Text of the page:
Soon after, a discussion ensued, and, within minutes, Kapin started a new "event" on Twitter: She put forward the idea that women imitate an established Friday event, called #followfriday, in which Twitter users suggest other users folks should follow. The difference? This would happen on Wednesdays, under the hashtag #women2follow. And here are the results, which are changing moment by moment. Women and men are suggesting women worth following on Twitter.

It remains to be seen how this will play out, but it's already a community-builder. It's a twist on what other women speakers have done--like create their own "speakers' bureau"-- in order to get visible in hopes of getting more women placed on conference program. If you're on Twitter, it's one more option to make you more visible as an available speaker. You can follow me on Twitter here.

Sunday, February 22, 2009

I wanna thank the Academy...

It's the Academy Awards tonight, and so far, winners have kept their thanks brief and powerful. Accepting an award's a time when eloquence = less is more. Audiences can easily relate to your being overpowered by emotion, and don't expect a long speech--or list of credits. (Our favorite tonight: The winner who said he'd spend the next year thanking all his personal helpers every day, instead of on the stage tonight.) Even better: Craft something casual, quick and powerful to say...and if emotion takes over, just say "Thank you."

Thursday, February 19, 2009

how gestures contribute to your message

Lots of speakers and many of my trainees gesture when they speak--often, seemingly without purpose. (You can tell the unintentional speakers best when they gesture below the top of the lectern, where no one can see the gestures.) So I'm looking forward to delving into a book that's new to me: Hearing Gesture: How Our Hands Help Us Think by Susan Goldin-Meadow, a University of Chicago psychologist. Many speakers use gestures only inadvertently, and the book aims to show that "gestures can reveal, and propel, cognitive change." In fact, gestures may be helping the speaker to think and formulate ideas and concepts--along with helping the audience understand what is meant.

Goldin-Meadow recently presented new research at the meeting of the American Association for the Advancement of Science about how parents' gesturing influences vocabulary development in their young children. I'm looking forward to sharing insights from this book with you.

Buy Hearing Gesture: How Our Hands Help Us Think

Tuesday, February 17, 2009

7 bite-sized ideas to get you speech-ready

For some speakers, the dangers of a speech lurk in the preparation. They over-prepare for speeches, focus on the writing, or worry about potential pitfalls. In some sense, they may be biting off more than they can chew. Here's an alternative: 7 bite-sized, manageable steps you can take to get ready for your next speech. None of these will overwhelm you, and all of them will help advance your next effort:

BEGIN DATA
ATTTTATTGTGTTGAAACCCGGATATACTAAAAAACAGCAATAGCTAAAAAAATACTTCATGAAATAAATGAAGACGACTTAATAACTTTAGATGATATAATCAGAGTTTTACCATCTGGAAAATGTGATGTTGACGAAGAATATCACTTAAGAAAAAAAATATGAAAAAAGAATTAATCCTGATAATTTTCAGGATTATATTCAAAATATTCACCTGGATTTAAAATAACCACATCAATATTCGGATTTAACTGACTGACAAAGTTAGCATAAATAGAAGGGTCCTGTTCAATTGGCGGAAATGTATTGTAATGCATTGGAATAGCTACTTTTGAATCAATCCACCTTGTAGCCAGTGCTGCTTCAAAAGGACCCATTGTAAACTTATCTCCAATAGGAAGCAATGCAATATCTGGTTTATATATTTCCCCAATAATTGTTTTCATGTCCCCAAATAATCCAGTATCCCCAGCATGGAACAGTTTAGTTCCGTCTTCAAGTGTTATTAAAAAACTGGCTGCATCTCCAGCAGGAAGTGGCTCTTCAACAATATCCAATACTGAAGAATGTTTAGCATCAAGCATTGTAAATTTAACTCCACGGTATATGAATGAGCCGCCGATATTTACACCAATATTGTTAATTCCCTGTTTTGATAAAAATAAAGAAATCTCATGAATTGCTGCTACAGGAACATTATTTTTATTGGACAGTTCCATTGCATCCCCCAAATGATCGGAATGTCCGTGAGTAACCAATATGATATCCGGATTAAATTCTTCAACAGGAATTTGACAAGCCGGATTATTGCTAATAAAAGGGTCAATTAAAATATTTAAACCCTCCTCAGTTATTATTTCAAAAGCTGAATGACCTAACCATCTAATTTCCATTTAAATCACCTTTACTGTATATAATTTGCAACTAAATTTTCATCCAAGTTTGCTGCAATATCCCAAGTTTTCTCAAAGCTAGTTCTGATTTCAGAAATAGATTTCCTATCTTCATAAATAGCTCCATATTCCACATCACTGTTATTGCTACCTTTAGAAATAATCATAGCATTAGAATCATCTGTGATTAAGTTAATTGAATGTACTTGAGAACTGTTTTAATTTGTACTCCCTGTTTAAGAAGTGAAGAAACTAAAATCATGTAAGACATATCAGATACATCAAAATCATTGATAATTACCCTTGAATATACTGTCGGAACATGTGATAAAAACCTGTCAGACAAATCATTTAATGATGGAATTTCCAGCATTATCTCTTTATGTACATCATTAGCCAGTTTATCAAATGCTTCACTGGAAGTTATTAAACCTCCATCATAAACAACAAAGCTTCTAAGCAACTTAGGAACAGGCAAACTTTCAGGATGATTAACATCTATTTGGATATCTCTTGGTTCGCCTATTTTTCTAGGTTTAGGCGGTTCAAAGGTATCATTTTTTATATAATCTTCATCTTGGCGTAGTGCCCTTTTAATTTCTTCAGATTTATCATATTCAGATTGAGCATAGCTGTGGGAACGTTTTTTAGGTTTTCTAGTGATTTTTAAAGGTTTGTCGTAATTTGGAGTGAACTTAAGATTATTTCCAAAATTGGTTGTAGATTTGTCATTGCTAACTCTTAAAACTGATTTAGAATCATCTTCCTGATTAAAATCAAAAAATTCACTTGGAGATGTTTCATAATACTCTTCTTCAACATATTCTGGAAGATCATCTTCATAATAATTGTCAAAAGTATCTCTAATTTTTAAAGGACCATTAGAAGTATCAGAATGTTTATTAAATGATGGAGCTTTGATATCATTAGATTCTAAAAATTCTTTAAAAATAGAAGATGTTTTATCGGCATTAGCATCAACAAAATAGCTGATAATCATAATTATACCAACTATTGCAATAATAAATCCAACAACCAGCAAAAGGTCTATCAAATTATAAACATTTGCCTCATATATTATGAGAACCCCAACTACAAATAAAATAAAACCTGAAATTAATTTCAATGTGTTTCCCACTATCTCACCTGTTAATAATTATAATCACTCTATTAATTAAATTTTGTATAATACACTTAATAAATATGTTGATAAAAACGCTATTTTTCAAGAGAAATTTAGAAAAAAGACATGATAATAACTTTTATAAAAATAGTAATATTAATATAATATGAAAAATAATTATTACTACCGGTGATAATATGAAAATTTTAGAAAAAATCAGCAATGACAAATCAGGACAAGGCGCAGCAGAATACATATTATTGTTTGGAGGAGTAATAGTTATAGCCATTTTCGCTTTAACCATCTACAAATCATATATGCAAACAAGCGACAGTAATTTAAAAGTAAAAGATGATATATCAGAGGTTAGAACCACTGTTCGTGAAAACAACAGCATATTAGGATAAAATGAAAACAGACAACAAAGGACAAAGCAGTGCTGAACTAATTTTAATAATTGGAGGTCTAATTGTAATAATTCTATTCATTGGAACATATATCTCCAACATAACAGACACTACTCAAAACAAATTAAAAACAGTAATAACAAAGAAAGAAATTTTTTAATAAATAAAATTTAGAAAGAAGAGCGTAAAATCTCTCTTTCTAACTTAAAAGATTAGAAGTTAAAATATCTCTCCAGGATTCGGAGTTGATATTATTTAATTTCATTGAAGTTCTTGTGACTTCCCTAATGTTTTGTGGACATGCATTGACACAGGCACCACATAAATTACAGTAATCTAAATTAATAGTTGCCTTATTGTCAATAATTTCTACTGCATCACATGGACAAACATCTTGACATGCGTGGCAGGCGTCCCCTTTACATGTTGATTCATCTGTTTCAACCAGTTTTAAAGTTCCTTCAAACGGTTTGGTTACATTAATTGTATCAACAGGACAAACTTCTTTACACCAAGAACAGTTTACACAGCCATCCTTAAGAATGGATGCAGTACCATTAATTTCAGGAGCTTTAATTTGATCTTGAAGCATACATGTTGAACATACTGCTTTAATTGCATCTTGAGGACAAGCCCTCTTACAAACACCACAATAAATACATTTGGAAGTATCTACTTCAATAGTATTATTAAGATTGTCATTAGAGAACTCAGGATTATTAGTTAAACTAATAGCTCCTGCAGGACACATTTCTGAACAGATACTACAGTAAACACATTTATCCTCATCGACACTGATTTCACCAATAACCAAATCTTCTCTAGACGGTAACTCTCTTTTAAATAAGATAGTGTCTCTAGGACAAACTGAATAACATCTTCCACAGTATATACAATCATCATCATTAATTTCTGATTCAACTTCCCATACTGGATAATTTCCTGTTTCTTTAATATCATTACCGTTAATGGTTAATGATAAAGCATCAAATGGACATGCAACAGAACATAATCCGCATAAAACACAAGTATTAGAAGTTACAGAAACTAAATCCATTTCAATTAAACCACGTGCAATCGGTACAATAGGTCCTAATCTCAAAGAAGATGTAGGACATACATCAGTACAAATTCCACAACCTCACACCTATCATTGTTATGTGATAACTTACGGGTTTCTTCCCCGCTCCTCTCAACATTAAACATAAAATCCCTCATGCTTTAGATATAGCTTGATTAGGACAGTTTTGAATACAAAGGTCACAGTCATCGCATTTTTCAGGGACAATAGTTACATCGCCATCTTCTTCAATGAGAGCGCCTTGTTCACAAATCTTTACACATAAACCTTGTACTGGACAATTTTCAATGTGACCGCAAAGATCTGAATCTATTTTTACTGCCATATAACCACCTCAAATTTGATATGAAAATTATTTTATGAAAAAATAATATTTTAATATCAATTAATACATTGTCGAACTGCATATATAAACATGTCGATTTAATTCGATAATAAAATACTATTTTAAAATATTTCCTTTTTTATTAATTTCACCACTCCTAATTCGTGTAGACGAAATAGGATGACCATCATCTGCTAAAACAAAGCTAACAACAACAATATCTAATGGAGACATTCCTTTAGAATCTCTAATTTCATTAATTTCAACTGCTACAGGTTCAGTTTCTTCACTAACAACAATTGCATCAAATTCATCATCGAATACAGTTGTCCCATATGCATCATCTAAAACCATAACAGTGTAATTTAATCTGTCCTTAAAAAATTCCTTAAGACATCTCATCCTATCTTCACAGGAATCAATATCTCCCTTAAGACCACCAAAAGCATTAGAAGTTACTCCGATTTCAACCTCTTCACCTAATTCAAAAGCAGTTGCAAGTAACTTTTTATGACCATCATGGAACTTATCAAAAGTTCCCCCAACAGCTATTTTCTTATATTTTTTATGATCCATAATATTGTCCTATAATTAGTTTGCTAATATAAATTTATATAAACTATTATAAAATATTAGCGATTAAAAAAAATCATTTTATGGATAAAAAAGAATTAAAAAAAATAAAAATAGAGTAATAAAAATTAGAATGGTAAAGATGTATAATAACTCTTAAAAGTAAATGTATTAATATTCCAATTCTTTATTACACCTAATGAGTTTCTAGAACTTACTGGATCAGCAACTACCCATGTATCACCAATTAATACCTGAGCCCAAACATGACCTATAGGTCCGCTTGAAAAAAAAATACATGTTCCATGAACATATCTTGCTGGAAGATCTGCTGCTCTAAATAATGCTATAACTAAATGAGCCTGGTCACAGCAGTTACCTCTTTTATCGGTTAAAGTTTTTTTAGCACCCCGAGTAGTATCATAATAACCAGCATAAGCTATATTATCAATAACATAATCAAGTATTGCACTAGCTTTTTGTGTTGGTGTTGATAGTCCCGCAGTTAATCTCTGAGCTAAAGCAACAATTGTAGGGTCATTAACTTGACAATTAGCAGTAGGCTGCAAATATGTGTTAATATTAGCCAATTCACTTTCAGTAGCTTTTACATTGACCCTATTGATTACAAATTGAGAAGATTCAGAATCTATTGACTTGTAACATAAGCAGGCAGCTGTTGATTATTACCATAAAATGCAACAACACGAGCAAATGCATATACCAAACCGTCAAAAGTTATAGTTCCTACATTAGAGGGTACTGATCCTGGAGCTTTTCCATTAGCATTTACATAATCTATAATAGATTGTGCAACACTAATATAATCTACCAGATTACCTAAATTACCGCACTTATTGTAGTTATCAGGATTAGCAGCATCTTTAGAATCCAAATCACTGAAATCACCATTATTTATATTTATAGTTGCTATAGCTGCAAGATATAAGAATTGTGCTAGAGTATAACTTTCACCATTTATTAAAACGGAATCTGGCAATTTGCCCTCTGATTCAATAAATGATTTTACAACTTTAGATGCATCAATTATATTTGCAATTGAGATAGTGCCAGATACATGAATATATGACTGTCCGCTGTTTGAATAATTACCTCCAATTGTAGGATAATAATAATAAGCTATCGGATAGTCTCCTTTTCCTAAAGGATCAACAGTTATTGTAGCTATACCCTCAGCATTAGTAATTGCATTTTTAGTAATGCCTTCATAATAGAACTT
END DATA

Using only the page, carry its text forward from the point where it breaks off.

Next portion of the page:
• Breathe. Take 10 to 20 deep breaths a few minutes before you're going to speak. (Step into a handy stairwell or restroom if you don't want to be observed.) It's a physiological way to calm your body so it responds better while you're speaking.
  • Sip. Starting an hour before your talk, hydrate your vocal chords. For preference, choose water rather than caffeinated beverages, and avoid alcohol if you're an after-dinner speaker. Got a cold or sore throat? Try hot water with lemon.
  • Stretch. Make sure you're limber before a speech. Stretch your arms and legs (that stairwell, again) and do some shoulder rolls and neck stretches to keep your body looking and feeling calm.
  • Re-open. You'll never have a higher level of attention than at the start of your speech, so use it. Practice your opener several times, so that you can do it without referring to your notes and make early eye contact with the audience.
  • Annotate. If you're working from a text, take the time to plan and write in stage directions to yourself: "pause here," "gesture toward audience," or just underscoring words you want to emphasize will help you add grace notes to your speech.
  • Center. Find your core, your center of gravity, and the best stance that will hold you steady when you're not moving around the stage. You want to be able to stand in a relaxed stance, without swaying or hanging on to the lectern, to look most authoritative--and to keep attention on your words.
  • Smile. Smiling helps in two ways, relaxing your mind and your body. Bring a funny picture, child's drawing, or photo that only you can see at the lectern to start your speech with a welcoming face.

Sunday, February 15, 2009

how speaking up affects your image

Speaking up in meetings can be an issue for many women--and it's the most common opportunity for "public" speaking. But how does it affect how you are seen by your colleagues? A new study published in the Journal of Personality and Social Psychology suggests that many equate speaking up with competence in workplace groups. Two experiments were set, the first asking teams of four to organize a nonprofit environmental group for a cash prize. Members of each group, along with independent observers and the researchers, rated participants (who were videotaped) on a range of leadership qualities. From the TIME magazine coverage of the research:
Consistently, the group members who spoke up the most were rated the highest for such qualities as "general intelligence" and "dependable and self-disciplined." The ones who didn't speak as much tended to score higher for less desirable traits, including "conventional and uncreative."